>   >  >   >  >  >  The Thermal voltage equation is Vt=kT/q
 >  >  > 
 >  >  >
 >  >
 >

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 >  >  > 
 >  >  >  Does anyone know how to derive the Thermal voltage equation?
 >  >  > 
 >  >  >  Thanks,
 >  >  >  Paul
 >  >  >
 >  >  > Read the first line:
 >  >  > In semiconductors, the relationship between the flow of
electrical
 >  > current
 >  >  > and the electrostatic potential across a pn junction depends on
a
 >  >  > characteristic voltage called the thermal voltage.
 >  >  >
 >  >  > Simplistically, Ohm's law will tell you that there must be a
 >  > characteristic
 >  >  > resisitance since
 >  >  > you have a voltage difference (electrostatic potential) and a
 > current
 >  >  > through the junction,
 >  >  > and hence it is not a perfect switch but a resistance and any
 > resistor
 >  > will
 >  >  > radiate energy as heat.
 >  >  > Being a semiconductor, this "resistance" is variable but it is
quite
 >  > real
 >  >  > and your
 >  >  > processor, having a lot of them, needs a fan to cool it. It is
a
 >  >  > "characteristic"
 >  >  > thermal output because of the switching taking place, the
voltage
 > across
 >  > the
 >  >  > junction being greater when less current is passed as with any
 > normal
 >  >  > switch.
 >  >  > In the perfect switch the resistance is zero and the voltage is
 > across
 >  > it
 >  >  > zero when
 >  >  > closed, the current having an undefined value controlled
elsewhere,
 > and
 >  > when
 >  >  > open the current is zero and the voltage undefined.
Semiconductors
 > are
 >  > not
 >  >  > perfect switches.
 >  >  > Hope that helps.
 >  > 
 >  > 
 >  >  I've read dozens of technical books on diode and semiconductor
 >  >  science, but have yet to find any details. Obviously the thermal
 >  >  voltage, which is ~ 25mV at 300K, is related to thermal
fluctuations.
 >  >  Thermal voltage may be similar to kTC noise, if not directly
related.
 >  >  kTC noise is Vn=sqrt(kT/C). Resistance term is irrelevant in kTC
noise
 >  >  since the bandwidth is 1/(4RC), and therefore R cancels out in the
 >  >  Johnson noise voltage equation. As mentioned, the thermal voltage
 >  >  equation is Vt=kT/q, or in terms of kTC noise we would convert q
to
 >  >  capacitance, which is ~ 5.6aF. If thermal voltage is kTC noise
then
 >  >  why would the capacitance remain constant (~ 5.6aF @300K) for a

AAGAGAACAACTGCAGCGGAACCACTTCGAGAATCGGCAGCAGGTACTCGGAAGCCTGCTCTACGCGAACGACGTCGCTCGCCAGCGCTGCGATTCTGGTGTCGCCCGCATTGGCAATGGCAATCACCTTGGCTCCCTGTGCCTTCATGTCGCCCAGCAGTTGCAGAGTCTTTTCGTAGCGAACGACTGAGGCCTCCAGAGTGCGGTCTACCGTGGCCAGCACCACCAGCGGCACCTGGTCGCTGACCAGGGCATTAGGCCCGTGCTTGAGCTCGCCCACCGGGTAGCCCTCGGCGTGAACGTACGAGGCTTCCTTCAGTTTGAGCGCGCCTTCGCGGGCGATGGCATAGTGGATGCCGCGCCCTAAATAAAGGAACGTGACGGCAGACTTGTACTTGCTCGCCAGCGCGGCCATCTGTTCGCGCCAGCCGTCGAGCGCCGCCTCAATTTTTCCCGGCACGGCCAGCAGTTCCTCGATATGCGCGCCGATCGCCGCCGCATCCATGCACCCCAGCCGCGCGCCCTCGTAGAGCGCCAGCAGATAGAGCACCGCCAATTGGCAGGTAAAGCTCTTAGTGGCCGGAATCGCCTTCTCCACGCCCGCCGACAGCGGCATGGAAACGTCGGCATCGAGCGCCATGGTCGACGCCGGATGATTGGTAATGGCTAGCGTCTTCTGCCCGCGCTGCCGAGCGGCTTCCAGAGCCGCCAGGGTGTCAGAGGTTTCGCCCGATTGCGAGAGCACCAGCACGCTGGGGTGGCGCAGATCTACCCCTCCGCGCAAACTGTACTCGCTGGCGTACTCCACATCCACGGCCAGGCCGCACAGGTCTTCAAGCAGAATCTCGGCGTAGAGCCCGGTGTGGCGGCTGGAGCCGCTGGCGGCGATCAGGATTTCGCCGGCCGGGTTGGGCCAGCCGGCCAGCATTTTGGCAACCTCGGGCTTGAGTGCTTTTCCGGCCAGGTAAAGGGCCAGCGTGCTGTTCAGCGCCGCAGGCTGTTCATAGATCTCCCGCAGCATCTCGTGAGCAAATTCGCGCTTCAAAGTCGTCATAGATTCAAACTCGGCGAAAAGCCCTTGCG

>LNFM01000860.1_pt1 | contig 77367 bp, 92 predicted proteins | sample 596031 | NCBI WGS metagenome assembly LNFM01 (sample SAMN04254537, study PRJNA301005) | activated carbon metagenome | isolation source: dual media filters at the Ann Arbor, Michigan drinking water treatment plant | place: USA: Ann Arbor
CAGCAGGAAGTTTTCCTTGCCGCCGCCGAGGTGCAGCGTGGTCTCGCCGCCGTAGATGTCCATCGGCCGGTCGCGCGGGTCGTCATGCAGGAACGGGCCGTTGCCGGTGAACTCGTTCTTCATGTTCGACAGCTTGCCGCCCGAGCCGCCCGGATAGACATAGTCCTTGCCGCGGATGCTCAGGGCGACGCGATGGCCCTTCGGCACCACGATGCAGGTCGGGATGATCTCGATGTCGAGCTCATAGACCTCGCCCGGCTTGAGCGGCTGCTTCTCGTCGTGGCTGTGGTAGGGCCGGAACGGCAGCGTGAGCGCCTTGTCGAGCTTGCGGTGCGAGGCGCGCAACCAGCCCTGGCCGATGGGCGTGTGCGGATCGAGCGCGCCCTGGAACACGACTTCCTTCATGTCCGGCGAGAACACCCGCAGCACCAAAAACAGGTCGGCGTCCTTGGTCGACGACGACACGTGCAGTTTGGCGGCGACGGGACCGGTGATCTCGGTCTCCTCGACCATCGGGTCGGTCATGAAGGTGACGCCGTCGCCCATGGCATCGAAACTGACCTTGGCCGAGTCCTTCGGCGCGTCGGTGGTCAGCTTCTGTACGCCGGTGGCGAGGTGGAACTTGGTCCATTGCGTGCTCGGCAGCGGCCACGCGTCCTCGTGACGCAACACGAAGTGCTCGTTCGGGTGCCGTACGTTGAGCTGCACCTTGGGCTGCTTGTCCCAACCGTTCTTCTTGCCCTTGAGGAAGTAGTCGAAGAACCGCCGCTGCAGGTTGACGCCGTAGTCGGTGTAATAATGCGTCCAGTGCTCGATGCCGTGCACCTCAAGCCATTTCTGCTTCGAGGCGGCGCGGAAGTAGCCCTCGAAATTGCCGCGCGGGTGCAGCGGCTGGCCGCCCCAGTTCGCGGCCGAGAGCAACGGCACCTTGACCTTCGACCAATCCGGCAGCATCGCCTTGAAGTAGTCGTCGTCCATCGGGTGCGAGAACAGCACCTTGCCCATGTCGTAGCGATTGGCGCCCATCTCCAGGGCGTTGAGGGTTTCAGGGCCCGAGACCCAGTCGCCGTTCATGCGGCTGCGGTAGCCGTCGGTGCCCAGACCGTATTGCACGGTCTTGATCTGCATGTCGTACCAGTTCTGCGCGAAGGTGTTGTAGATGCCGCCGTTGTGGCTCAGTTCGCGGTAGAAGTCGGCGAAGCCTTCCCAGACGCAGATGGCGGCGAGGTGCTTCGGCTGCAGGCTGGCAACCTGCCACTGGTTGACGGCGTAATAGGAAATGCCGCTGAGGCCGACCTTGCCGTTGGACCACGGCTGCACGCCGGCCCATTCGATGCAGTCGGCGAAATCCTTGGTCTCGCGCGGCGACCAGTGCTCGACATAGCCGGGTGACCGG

given
 >  >  temperature regardless of the diode dimensions and size?
 >  > 
 >  >  Regards,
 >  >  Paul
 >  >
 >  > Capacitance is a function of plate surface area and separation.
Those
 >  > remain constant. You seem to be struggling with DC superimposed
 >  > on AC. The Kirchhoff model here is a capacitor in parallel with a
 > resistor.
 >  >
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 > 
 > 
 >  I understand basic concepts such as Kirchhoff model of plates,
 >  capacitance being a function of area and separation, and actually
 >  there are other parameters and hence it is not always a constant;
 >  e.g., diode capacitance. Also I know how to superimpose DC over AC.
 >  Perhaps my question was a bit too technical here.
 >
 > Perhaps your understanding of basic principles is a bit less technical
here.


 Sorry, I'm here to discuss science.
Science is the observation, investigation and explanaton of natural
phenomena; there is no way a semiconductor can be considered
natural. Perhaps your misunderstanding of science is what the rest
of the world calls technology.
 Understandably some people are
 here so time will fly by at their jobs.
Perhaps some people are retired.
 I'm not here to pick fights.
Then don't start one when others are trying to help you understand
the question you asked.
 If you want attempt to derive the Thermal Voltage equation then great.
I have no great desire to compute direct current * resistance or the heat
radiated from a reactive capacitor.
 Anyhow, one consideration is the limitation of thermal noise
 bandwidth, which begins to fall significantly near 1THz.
I'd be interested to see a semiconductor operating at that frequency.